There’s no escaping our emotions. Whether we like what we feel or not, we’re emotional creatures. Our first reaction to any event is always emotional. We have no control over this part of the process in our brains. We can, however, control the thoughts that follow an emotion, how we respond, and what we say and do.
Your reactive triggers are shaped by your personal history, which includes your experiences in similar situations and your personality style. As you further develop your emotional intelligence, you’ll learn to spot those emotional triggers and practice productive responses.
EI is your ability to recognize and understand emotions in yourself and others, and your ability to use this awareness to manage your behavior and relationships. It affects how you manage behavior, navigate social complexities and make personal decisions that achieve positive results.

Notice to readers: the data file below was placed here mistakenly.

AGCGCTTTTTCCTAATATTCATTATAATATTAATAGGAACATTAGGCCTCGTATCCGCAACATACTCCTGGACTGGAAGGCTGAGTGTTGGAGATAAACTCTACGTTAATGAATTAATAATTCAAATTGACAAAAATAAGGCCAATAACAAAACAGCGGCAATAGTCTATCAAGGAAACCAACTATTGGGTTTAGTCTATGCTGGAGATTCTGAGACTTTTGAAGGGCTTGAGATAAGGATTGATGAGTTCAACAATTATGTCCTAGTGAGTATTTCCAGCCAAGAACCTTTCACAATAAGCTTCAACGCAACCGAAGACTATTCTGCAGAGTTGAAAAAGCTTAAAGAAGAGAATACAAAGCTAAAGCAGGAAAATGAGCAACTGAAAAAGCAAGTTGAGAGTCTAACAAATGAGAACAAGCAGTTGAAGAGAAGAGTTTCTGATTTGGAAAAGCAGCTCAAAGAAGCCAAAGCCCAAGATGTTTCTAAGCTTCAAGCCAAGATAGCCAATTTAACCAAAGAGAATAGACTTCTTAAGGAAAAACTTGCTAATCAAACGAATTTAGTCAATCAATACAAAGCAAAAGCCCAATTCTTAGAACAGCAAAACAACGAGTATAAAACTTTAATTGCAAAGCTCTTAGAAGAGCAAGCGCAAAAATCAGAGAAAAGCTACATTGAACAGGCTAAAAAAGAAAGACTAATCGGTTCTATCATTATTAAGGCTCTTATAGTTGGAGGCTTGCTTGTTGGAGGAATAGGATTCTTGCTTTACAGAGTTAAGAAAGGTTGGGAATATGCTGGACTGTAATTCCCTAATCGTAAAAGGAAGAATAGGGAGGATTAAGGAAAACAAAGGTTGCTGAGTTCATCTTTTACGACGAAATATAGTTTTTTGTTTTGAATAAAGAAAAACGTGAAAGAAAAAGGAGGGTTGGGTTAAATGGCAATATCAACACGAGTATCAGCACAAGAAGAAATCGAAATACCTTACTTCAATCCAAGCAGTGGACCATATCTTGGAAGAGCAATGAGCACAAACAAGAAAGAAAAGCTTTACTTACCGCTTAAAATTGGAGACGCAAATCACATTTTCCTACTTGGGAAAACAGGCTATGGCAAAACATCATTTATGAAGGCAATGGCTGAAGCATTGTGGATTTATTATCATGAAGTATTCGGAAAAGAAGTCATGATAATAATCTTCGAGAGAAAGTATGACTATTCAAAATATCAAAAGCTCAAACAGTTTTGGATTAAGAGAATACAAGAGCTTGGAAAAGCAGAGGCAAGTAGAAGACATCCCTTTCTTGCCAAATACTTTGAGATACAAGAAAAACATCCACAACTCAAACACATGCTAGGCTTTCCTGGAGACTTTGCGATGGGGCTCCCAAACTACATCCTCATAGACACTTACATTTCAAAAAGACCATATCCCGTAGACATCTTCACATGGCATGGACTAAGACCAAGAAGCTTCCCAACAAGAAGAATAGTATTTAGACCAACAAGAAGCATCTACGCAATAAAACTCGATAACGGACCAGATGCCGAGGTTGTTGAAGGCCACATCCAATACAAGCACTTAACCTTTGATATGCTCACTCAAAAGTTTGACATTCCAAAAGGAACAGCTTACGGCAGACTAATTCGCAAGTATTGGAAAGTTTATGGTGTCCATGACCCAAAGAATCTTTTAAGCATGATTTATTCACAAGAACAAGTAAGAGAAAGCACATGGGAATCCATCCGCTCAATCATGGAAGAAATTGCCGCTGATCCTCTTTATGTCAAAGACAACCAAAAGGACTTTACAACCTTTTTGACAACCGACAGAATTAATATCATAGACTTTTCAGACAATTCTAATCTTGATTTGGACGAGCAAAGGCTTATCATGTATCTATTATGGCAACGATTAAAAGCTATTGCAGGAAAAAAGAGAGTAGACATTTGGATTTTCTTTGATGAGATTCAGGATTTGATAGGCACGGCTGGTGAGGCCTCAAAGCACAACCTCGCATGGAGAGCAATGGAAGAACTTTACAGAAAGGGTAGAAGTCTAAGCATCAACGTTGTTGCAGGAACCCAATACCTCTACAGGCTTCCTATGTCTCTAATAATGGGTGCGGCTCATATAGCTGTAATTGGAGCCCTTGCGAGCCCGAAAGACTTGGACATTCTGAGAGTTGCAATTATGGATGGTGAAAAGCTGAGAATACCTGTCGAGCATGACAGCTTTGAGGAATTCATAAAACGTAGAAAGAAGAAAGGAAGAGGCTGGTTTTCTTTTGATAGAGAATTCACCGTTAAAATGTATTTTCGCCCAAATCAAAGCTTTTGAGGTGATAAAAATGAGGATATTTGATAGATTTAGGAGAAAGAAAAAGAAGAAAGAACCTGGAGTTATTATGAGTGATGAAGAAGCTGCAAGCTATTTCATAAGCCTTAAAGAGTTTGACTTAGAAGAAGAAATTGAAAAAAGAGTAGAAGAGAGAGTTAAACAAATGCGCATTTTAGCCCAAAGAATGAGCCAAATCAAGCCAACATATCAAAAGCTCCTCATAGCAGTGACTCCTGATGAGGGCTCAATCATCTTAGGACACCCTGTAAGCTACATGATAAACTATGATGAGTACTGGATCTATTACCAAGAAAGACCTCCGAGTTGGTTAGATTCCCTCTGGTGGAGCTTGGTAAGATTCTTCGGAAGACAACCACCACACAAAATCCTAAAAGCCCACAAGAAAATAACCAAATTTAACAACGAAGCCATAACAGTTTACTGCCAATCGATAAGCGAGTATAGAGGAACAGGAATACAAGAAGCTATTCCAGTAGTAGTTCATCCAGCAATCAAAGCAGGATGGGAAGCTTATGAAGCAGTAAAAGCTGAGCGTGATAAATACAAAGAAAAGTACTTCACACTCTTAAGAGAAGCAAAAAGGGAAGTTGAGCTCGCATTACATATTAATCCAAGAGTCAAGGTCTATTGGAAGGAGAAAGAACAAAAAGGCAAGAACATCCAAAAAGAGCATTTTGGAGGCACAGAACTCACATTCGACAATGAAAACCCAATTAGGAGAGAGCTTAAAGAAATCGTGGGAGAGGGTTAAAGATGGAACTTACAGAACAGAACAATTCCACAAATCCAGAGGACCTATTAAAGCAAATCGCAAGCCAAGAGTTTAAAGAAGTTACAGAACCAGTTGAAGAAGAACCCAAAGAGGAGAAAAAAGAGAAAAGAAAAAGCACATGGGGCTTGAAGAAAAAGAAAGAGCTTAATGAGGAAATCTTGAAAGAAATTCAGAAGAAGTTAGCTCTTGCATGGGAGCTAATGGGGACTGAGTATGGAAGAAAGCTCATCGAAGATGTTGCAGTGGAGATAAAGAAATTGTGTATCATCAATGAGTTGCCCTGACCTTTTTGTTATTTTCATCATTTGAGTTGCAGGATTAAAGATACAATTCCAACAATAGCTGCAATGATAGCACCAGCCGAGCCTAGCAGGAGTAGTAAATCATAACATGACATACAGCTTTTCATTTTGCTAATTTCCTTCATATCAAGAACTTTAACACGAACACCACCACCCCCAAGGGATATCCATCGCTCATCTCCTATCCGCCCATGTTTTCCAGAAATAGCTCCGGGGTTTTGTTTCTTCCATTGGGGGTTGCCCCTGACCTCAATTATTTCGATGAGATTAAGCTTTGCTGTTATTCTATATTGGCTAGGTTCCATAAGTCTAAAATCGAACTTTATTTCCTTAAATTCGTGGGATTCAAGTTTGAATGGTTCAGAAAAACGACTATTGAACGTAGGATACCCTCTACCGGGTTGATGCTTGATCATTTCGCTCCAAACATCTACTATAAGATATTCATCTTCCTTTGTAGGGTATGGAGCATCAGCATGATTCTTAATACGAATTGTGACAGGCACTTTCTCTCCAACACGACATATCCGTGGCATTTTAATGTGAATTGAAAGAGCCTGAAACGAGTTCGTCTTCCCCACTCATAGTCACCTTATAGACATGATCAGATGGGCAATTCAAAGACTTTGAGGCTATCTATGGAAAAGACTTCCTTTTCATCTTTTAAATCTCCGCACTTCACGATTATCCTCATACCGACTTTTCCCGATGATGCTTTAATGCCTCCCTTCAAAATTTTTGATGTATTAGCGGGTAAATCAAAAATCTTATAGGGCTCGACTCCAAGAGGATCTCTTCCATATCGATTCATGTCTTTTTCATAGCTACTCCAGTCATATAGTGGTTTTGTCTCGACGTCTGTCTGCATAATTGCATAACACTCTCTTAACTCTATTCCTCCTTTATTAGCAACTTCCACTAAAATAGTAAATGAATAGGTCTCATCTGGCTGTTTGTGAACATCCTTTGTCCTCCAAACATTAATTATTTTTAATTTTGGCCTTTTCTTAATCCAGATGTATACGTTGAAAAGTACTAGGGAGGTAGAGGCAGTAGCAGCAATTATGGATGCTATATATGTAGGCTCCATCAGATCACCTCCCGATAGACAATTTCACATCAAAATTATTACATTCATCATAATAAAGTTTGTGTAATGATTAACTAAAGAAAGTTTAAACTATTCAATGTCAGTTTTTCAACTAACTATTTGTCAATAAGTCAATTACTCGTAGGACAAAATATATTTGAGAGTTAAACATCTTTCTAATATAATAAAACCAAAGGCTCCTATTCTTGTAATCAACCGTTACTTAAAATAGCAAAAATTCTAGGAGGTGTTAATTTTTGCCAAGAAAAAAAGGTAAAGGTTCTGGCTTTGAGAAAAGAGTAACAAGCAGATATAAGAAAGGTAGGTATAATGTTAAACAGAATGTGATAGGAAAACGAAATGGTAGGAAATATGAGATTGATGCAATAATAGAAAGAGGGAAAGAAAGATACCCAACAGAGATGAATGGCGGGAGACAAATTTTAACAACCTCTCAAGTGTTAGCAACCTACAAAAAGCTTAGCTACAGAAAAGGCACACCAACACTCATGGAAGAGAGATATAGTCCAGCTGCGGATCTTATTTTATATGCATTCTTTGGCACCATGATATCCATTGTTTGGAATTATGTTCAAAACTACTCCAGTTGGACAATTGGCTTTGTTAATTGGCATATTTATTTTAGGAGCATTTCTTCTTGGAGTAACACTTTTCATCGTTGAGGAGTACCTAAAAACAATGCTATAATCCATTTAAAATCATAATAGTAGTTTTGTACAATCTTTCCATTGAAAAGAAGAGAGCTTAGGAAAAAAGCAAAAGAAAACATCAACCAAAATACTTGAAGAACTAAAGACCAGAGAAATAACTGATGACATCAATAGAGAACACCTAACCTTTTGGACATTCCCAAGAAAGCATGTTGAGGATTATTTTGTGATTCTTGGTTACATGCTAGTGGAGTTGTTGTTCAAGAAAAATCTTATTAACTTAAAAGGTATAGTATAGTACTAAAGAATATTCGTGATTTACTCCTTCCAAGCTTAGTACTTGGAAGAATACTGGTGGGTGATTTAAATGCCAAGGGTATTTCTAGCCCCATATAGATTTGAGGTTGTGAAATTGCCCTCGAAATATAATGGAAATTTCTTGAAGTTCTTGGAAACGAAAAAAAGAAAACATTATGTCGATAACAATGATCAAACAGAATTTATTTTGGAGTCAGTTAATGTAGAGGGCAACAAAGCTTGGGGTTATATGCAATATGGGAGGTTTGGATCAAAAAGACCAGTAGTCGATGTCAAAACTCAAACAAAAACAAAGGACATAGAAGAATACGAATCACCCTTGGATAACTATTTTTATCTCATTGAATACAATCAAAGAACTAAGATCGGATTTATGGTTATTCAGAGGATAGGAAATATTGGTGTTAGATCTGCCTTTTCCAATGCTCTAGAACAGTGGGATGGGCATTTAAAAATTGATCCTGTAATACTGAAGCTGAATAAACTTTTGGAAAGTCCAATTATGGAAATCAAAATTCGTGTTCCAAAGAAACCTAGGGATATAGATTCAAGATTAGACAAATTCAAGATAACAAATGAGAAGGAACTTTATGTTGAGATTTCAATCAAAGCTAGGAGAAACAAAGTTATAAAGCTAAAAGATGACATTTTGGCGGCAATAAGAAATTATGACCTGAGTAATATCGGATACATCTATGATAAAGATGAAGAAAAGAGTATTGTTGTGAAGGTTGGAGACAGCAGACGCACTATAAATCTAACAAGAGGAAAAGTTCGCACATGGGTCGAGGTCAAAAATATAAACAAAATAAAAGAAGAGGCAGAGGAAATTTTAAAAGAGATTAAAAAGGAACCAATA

There are a couple of popular definitions, but most experts agree that EI is composed of four core skills that are paired under two primary competencies: personal and social.
|Emotional Intelligence||What I See||What I Do|
|Social Competence||Social Awareness||Relationship Management|
Personal competence includes self-awareness and self-management skills that focus on your interactions with other people.
- Self-Awareness is your ability to perceive your emotions accurately and be aware of them as they happen.
- Self-Management is your ability to use awareness of your emotions to be flexible and positively direct your behavior.
Social competence is your ability to understand other people’s moods, behavior and motives to improve the quality of your relationships.
- Social Awareness is your ability to accurately pick up on other people’s emotions and understand what’s really going on.
- Relationship Management is your ability to use awareness of your and others’ emotions to manage interactions successfully.
While this is a comprehensive explanation of the key components of EI, it boils down to self and others. How well do you manage yourself and your relationships with others? Often, we don’t know this about ourselves.